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With each passing day, the irresponsible behavior of the world's central banks brings us closer to a full-blown global stock market crash in 2016.
We're already officially in a bear market. On Thursday, the MSCI All-Country World Index fell 1.3%, giving it a 20% decline since last May.
But now the world's central banks have started to toss gasoline on the fire in the form of negative interest rates. The lower they go, the more likely they are to trigger a global stock market crash in 2016.
A negative-interest-rate policy (NIRP) is the latest Hail Mary pass from the central banks after extended periods of zero interest rates and quantitative easing (QE) have failed to restore economic growth.
A negative interest rate means that instead of receiving interest on deposited money, you have to pay the bank that's holding it. It's supposed to stimulate bank lending and encourage spending.
The trend started in Europe.
Negative Interest Rates Gain Momentum
The European Central Bank (ECB) ventured first into NIRP in June 2014, when it set its benchmark rate at -0.1%, then dropped it to -0.2% just three months later. In December 2015, the ECB cut its rate to -0.3%.
Other European central banks followed suit – Denmark, Switzerland, and Sweden.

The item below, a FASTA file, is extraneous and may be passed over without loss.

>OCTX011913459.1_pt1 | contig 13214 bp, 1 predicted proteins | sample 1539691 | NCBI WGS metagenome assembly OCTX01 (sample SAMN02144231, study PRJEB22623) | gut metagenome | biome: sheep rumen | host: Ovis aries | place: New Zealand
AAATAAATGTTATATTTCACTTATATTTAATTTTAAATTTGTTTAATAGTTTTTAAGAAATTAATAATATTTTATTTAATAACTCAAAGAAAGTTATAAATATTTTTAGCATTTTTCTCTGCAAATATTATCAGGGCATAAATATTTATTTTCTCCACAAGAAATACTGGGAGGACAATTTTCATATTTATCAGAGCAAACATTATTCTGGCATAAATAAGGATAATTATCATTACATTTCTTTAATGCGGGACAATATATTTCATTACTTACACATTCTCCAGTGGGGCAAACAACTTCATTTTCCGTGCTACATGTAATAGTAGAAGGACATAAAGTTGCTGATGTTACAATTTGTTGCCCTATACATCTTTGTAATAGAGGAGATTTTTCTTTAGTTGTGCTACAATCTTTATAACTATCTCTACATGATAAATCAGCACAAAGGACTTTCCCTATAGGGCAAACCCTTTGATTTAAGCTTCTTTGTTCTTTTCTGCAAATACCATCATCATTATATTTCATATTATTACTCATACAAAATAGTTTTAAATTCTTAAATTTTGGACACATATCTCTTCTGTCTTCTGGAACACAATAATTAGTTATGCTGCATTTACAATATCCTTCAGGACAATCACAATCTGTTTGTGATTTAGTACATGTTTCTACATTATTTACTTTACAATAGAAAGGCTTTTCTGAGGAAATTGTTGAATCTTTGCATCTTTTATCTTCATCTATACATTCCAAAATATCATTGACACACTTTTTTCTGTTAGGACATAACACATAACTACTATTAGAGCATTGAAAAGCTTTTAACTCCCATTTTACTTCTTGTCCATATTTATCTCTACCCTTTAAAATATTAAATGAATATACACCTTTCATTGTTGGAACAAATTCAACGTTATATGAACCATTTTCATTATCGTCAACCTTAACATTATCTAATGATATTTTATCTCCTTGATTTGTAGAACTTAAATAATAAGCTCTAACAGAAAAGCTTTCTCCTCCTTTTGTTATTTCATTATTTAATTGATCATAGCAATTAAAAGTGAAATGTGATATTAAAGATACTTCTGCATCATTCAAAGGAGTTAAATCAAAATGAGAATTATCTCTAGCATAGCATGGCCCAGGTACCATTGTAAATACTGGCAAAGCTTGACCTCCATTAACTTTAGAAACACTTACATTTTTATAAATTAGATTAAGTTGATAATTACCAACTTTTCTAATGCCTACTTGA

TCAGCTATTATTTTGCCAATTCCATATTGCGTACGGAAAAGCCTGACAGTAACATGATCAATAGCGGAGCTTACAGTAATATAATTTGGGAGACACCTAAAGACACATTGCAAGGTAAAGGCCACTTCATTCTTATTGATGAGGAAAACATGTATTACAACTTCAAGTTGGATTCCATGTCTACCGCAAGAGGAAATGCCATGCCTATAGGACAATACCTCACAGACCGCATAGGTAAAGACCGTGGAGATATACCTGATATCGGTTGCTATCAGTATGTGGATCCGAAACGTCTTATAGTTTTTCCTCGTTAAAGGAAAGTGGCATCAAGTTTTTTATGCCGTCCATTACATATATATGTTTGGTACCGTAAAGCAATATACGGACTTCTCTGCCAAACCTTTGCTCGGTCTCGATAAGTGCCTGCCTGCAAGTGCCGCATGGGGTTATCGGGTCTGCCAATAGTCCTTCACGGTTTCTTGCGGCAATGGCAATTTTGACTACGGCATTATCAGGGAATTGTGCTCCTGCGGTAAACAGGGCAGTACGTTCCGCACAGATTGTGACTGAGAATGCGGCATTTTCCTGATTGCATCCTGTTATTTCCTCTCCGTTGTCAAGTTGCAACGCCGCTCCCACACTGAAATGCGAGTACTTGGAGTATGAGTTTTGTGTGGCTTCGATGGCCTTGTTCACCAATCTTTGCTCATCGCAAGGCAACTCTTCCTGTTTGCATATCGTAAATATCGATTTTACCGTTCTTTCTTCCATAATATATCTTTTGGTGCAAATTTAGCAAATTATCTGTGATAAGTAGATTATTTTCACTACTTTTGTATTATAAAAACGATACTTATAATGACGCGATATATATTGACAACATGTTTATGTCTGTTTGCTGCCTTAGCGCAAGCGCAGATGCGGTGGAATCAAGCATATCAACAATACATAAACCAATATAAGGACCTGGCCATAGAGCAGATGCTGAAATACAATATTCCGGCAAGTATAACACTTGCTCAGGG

On Jan. 29, the Bank of Japan hopped on the NIRP bandwagon, dropping its key rate to -0.1%.
Speculation is rising that the U.S. Federal Reserve could be the next central bank to "go negative."
In testimony before the Senate Banking Committee on Thursday, Fed Chairwoman Janet Yellen was asked about the possibility of imposing negative interest rates if the U.S. economy falters.
"In light of the experience of European countries and others that have gone to negative rates, we're taking a look at them again because we would want to be prepared in the event that we needed to add accommodation," Yellen said.
But Yellen and her pals on the Federal Reserve board had better tread very carefully. NIRP has been a disaster in the places that have adopted it.
Going by what's happened in so far in Europe and Japan, the Fed going to negative interest rates would not only fail, it would make a global stock market crash almost inevitable…
How NIRP Has Failed
NIRP has made things worse everywhere it has been tried.
Take Sweden. Its Riksbank went negative at -0.1% exactly one year ago and has dropped its rate several times since. Just this week the Riksbank took the rate down to -0.5%.
NIRP has failed to nudge inflation anywhere near the Riksbank's 2% target; it remains close to zero. Except for housing, which is forming a dangerous bubble.